Load - 39.5 gr FF ----------1 day old-----------10 years old
Lowest Velocity (fps) ---------663.0---------------832.2
Highest Velocity (fps) ---------886.5---------------1062
Average (fps) ----------------748.3----------------886.2
Extreme Spread --------------223.4 ---------------230.6
Standard Deviation -----------73.04----------------71.49
The Henry testing did not consider loads as old as the Musket testing did. For the Henry test, I was really testing the effects of long-term storage on black powder cartridge loads. For this test, all cartridges were identical, only the age was different. The cases were all Remington-Peters 45 Colt cases, CCI 350 magnum primers were used exclusively, and the primers all came from the same 100 unit package for conformity. Likewise, all of the 185 grain bullets came from the same 100 unit package. Even the powder was from the same 5-pound package.
The table below illustrates the results of the cartridge test. All three loads shot about a 4 1/2 inch group at 50 yards, with very similar statistics. While the freshest loads were the slowest, they maintained the best extreme spread and standard deviation results, too. Personally, I don't think a clay pigeon or a wood block much cares if it gets broke by a bullet travelling 1147 feet per second or 1235 feet per second. While I don't favor this light of a bullet for skirmishing work, these were the oldest loads I had when I started the test, and I suspect that I will find similar results in the future. Only problem is, I shoot so much every year I don't have any leftover loads to save for a test!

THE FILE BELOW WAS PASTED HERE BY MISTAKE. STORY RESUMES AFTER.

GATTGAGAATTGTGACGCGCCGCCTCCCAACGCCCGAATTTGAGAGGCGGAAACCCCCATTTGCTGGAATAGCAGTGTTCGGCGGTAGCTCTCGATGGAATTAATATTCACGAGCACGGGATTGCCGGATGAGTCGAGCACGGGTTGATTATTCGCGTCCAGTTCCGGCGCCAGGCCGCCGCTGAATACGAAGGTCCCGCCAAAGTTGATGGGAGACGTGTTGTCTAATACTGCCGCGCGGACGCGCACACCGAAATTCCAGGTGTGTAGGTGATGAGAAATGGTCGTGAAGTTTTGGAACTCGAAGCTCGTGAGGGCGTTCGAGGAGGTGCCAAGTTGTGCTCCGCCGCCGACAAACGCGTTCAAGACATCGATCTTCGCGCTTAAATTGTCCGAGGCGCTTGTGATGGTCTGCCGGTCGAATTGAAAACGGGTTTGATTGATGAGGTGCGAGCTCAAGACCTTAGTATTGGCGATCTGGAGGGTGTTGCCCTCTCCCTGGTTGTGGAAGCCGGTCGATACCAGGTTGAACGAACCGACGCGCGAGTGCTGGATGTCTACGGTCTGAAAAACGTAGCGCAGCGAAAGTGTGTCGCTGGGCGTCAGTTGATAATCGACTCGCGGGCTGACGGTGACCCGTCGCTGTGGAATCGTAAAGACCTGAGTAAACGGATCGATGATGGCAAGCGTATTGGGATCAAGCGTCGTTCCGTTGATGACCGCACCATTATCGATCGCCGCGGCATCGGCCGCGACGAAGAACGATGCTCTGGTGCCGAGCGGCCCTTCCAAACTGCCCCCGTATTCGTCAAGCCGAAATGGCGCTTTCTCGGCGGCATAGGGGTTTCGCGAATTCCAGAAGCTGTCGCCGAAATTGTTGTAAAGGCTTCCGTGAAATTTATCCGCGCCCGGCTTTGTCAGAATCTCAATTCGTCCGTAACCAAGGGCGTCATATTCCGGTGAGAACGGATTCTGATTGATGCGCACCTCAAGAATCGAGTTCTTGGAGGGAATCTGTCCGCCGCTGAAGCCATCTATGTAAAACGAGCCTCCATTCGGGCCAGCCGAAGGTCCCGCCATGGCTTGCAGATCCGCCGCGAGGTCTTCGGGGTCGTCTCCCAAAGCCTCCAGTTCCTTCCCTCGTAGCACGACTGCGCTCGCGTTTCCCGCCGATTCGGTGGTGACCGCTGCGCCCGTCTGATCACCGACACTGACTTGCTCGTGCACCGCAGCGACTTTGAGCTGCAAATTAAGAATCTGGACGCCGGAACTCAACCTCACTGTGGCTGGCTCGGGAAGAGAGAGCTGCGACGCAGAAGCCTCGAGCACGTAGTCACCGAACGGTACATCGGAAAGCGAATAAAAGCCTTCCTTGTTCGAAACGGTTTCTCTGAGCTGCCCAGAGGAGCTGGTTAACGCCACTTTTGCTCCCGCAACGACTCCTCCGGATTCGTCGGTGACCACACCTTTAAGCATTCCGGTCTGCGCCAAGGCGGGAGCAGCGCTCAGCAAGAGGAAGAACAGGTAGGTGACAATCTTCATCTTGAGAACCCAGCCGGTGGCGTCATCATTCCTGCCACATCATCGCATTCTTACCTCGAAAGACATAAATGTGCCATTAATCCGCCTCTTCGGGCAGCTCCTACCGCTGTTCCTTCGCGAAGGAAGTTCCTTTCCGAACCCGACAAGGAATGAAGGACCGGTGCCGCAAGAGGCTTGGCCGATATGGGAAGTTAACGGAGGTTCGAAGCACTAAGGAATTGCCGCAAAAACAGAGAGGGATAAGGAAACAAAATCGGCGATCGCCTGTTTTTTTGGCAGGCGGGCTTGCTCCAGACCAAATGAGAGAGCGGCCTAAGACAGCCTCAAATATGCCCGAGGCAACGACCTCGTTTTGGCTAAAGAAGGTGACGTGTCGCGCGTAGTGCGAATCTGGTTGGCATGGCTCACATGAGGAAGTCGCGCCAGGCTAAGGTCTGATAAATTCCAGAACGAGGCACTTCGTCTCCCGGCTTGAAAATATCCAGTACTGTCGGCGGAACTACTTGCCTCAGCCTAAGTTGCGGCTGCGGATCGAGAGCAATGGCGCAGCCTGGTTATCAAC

Load ---------------2 months -------8 months ------18 months
High Velocity (fps) ----1169------------1265 -----------1258
Low Velocity (fps) ----1133------------1222------------1209
Average Velocity (fps)-1147------------1244------------1235
Extreme Spread -------36.47-----------43.35-----------49.42
Standard Deviation ----15.19-----------16.49-----------17.46
In summarizing my results, I would have to say that these two studies demonstrated that properly stored black powder loads can be stored for long periods of time without effecting the accuracy or performance of the load. Now that I know what I always thought I knew, I will have no qualms about making up lots of loads for future skirmishing use. In the past, I would only load up enough for the next two or three shoots, which is usually only a couple months worth. Now, I am starting to suspect that fresh loads may need a week or two of storage to "settle and age." Given the opportunity, I will go ahead and load up enough for as many as a whole year's worth of shooting. As you are reading this in November or December, maybe you might think about making up the loads you will need for next year's shooting while things are slow, the grass doesn't need cutting and the hay is already in the barn. That's what I'll be doing.
Until the next time, promote responsible gun ownership, shoot safe and have fun. Happy Holidays y'all.
© 2000 by Tom Kelley